Myanmar Needs to Stub Out Growing Tobacco Usage

Myanmar Needs to Stub Out Growing Tobacco Usage
Photo Credit:AP/達志影像

What you need to know

What should Myanmar do to strengthen its tobacco control?

Myanmar is experiencing tremendous economic growth. With a young, growing population and a liberalized economy, it has been slated as one of 20 "markets of the future" that will offer the most opportunities for consumer goods companies.

Tobacco has been identified as one of Myanmar’s top 20 key industries. Its market size is worth an estimated US$450 million — up there with dairy products and dried processed foods. The compound annual growth rate from 2013–18 for tobacco is 16 percent, overtaking apparel (14 percent) and consumer appliances and electronics (15 percent).

With market liberalization, British American Tobacco (BAT) re-entered Myanmar in 2013 a decade after it exited the country. When re-establishing itself in the country, it announced that it will invest US$50 million in a tobacco manufacturing factory. BAT already has a significant 22 percent market share in the growing cigarette market.

Myanmar currently has over 6 million smokers. Like other Asian countries, a high percentage — 44 percent — of adult men smoke. This number is set to increase given the growing adolescent smoking population.

In 2010 cigarette sales in Myanmar were about 13 billion sticks, but these sales are projected to almost double to 25 billion sticks in 2018. Myanmar’s projection is the highest increase among all ASEAN countries. This is bad news for the public health system given that Myanmar already has more than 70,000 tobacco-related deaths annually. Myanmar also has the lowest Human Development Index among Asian countries with a global ranking of 148 out of 188 and public health expenditure is a low 1.8 percent of GDP.

Myanmar is a typical developing country in that the bulk of smokers are from the lower-income category. Cigarettes are also extremely cheap in Myanmar and within easy reach for the poor. The most popular pack of cigarettes costs only US$0.57. A survey on smoking indicates that about 40 percent of Myanmar’s youths can purchase cigarettes from a store. Even more worrying is that 15 percent of non-smoking youths have indicated that they intend to start smoking next year — again the highest percentage in the ASEAN region.

Myanmar has some basic tobacco control measures in place to address the problem. Since ratifying the global tobacco treaty in 2004 — the WHO Framework Convention on Tobacco Control (FCTC) — the country has passed legislation banning all tobacco advertising and making public places smoke-free, but there is still plenty of room for improvement.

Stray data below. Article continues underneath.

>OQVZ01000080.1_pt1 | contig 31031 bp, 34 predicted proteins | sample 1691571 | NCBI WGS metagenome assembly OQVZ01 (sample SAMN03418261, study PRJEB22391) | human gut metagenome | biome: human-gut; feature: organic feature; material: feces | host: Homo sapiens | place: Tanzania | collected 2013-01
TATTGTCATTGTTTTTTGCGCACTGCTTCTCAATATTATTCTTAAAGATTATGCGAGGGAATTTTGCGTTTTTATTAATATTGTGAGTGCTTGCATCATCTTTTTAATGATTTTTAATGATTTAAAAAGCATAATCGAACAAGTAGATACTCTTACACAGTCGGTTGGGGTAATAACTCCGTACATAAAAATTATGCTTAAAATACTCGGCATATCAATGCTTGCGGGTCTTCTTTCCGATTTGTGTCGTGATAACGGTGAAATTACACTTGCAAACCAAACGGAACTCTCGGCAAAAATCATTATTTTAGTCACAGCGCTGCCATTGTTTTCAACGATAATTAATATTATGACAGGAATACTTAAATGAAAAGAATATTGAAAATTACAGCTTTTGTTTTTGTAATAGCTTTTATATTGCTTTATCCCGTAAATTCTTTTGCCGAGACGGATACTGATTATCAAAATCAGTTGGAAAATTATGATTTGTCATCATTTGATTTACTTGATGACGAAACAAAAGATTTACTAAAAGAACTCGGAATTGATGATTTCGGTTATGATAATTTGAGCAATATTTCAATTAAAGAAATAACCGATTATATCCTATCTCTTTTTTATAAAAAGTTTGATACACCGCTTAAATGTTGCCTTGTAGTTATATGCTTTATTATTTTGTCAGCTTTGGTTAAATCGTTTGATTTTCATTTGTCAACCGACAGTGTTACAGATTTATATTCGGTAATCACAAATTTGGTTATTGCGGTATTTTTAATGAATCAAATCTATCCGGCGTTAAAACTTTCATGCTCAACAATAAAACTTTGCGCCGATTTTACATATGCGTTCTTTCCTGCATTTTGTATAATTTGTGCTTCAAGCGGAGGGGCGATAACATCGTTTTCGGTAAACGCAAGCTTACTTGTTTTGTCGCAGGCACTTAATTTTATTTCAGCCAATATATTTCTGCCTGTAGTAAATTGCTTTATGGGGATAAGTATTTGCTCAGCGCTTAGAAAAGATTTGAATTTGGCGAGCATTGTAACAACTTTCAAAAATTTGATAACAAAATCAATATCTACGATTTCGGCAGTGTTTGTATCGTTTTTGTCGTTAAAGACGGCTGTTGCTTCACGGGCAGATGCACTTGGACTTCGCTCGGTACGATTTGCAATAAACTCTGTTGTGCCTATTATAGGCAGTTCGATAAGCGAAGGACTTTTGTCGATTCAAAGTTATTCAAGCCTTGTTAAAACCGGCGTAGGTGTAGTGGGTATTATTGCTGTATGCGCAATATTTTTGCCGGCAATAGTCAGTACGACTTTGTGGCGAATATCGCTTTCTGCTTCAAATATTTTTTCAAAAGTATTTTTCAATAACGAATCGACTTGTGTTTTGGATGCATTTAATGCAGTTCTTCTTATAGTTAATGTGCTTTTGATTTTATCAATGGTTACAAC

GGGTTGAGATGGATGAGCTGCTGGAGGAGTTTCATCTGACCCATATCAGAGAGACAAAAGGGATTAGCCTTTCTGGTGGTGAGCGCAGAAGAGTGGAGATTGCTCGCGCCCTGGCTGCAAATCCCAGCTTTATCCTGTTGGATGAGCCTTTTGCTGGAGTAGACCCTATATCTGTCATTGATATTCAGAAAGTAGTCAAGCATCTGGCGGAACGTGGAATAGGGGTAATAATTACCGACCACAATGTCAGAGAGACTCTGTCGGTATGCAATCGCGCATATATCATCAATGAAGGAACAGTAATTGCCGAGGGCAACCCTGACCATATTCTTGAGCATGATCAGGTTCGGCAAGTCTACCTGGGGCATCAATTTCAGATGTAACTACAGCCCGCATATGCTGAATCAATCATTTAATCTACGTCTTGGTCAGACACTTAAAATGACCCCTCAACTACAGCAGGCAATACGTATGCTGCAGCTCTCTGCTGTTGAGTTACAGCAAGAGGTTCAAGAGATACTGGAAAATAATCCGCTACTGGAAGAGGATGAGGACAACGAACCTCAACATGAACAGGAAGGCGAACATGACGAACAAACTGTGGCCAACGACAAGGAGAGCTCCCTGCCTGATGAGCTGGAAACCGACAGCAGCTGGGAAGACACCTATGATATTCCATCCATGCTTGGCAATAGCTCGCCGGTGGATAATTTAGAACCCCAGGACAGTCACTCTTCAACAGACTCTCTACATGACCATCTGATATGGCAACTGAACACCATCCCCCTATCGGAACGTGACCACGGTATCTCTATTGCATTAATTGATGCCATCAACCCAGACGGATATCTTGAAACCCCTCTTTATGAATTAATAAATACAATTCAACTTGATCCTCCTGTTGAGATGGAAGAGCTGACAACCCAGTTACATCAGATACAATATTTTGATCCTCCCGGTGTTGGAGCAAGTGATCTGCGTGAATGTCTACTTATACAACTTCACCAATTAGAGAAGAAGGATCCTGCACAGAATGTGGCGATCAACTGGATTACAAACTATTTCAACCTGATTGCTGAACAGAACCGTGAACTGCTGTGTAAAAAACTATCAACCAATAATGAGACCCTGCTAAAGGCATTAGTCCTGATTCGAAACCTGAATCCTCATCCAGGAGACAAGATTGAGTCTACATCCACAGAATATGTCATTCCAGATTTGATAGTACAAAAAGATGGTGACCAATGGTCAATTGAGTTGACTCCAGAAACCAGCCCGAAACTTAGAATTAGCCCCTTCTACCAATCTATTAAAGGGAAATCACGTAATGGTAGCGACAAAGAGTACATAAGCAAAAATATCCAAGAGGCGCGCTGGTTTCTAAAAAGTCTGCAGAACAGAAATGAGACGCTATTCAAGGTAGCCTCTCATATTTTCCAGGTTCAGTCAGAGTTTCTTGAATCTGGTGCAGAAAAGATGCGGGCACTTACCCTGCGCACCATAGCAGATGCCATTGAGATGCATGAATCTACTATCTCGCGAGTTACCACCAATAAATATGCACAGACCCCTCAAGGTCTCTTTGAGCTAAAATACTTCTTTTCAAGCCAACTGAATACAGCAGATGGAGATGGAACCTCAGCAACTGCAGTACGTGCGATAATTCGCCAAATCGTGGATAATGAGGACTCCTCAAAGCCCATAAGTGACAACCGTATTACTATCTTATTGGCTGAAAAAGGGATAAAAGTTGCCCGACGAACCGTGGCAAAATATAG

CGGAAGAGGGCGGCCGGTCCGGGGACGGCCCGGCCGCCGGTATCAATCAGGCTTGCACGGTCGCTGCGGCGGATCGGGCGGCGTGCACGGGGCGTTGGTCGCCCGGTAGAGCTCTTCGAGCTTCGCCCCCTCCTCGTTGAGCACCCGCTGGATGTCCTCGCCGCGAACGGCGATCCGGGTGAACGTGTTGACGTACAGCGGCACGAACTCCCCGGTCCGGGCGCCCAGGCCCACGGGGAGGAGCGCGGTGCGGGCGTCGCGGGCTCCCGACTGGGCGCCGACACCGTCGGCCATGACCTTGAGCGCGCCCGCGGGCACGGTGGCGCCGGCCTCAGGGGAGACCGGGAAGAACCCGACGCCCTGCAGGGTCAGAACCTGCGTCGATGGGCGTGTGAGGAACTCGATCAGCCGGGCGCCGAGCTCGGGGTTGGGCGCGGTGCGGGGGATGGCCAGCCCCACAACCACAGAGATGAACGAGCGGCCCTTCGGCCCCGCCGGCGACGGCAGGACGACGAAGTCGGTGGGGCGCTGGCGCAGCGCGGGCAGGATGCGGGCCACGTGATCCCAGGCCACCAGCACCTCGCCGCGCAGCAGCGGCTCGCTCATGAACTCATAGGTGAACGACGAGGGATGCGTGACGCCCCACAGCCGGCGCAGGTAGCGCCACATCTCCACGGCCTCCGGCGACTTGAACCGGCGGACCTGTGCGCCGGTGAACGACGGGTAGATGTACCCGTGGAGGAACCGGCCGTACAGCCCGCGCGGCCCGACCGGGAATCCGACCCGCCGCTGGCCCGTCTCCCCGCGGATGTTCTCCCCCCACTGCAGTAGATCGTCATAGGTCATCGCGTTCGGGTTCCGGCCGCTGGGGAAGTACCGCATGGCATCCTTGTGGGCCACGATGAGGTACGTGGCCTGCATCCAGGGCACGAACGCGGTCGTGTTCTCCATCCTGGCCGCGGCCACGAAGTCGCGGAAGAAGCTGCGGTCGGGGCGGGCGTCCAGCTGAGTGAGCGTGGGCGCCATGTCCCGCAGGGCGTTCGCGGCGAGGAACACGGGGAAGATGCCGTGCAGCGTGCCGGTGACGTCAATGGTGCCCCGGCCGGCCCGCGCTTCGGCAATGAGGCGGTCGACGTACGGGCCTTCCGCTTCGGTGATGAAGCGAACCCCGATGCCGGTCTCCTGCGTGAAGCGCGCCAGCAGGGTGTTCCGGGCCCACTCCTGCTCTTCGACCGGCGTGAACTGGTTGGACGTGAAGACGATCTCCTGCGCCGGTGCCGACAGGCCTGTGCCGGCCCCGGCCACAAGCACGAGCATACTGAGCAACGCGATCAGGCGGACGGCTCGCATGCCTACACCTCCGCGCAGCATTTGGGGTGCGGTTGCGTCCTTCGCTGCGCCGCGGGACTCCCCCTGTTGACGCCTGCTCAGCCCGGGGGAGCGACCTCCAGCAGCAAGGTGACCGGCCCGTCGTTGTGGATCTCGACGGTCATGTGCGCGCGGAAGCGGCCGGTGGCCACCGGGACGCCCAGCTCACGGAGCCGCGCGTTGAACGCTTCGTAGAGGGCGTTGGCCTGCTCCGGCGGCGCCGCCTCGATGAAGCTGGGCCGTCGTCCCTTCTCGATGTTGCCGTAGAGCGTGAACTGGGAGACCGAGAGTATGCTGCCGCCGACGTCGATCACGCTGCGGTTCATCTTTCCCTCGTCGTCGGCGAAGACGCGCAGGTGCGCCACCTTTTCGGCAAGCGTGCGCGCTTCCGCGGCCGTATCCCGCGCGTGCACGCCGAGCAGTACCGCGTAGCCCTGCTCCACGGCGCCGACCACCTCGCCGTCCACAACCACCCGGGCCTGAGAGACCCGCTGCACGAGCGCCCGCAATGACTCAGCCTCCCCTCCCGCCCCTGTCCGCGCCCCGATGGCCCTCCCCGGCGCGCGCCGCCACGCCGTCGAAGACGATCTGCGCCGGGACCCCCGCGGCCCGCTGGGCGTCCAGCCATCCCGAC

Myanmar needs to further increase taxes on tobacco products and put it out of reach for the poor and youths. While tobacco advertising and promotions are banned, there are loop holes that can be exploited. Myanmar faces sleek marketing tactics from transnational tobacco companies who take advantage of government officials’ inexperience.

For example, in 2016 Myanmar passed legislation requiring a 75 percent pictorial health warning on tobacco packs, making it the second largest health warning in the region after Thailand’s 85 percent. Japan Tobacco International placed an "announcement" in a major newspaper (Myanmar Times) in October on how it will be complying with the Health Ministry’s requirements. The announcement showed photos of all its packs with and without the pictorial health warnings — an outright advertisement for its brands.

Penalties for violations are minuscule for wealthy tobacco companies. Even if authorities act against a company for non-compliance of pictorial health warnings, the fine is a paltry US$7.95 for the first offense.

This is where civil society groups come into play, they should play a more prominent role in exposing the unethical and exploitative practices of transnational tobacco companies operating in Myanmar.

It is important for Myanmar to keep abreast of ASEAN countries’ achievements on tobacco control measures. Most countries have already banned advertising at points of sale. Brunei, Thailand and Singapore have banned pack displays at retail outlets. These are the next steps for tobacco control in Myanmar.

But Myanmar lacks the resources needed for enforcement — particularly staff. It is the only country in the ASEAN region that has not committed national funds for tobacco control efforts. Strengthening tobacco control measures and allocating more resources to enforcement will send a strong message to the public and private sector that the government is serious about protecting public health from the ravages of tobacco.

The News Lens has been authorized to republish this article from East Asia Forum. East Asia Forum is a platform for analysis and research on politics, economics, business, law, security, international relations and society relevant to public policy, centered on the Asia Pacific region.

TNL Editor: Edward White


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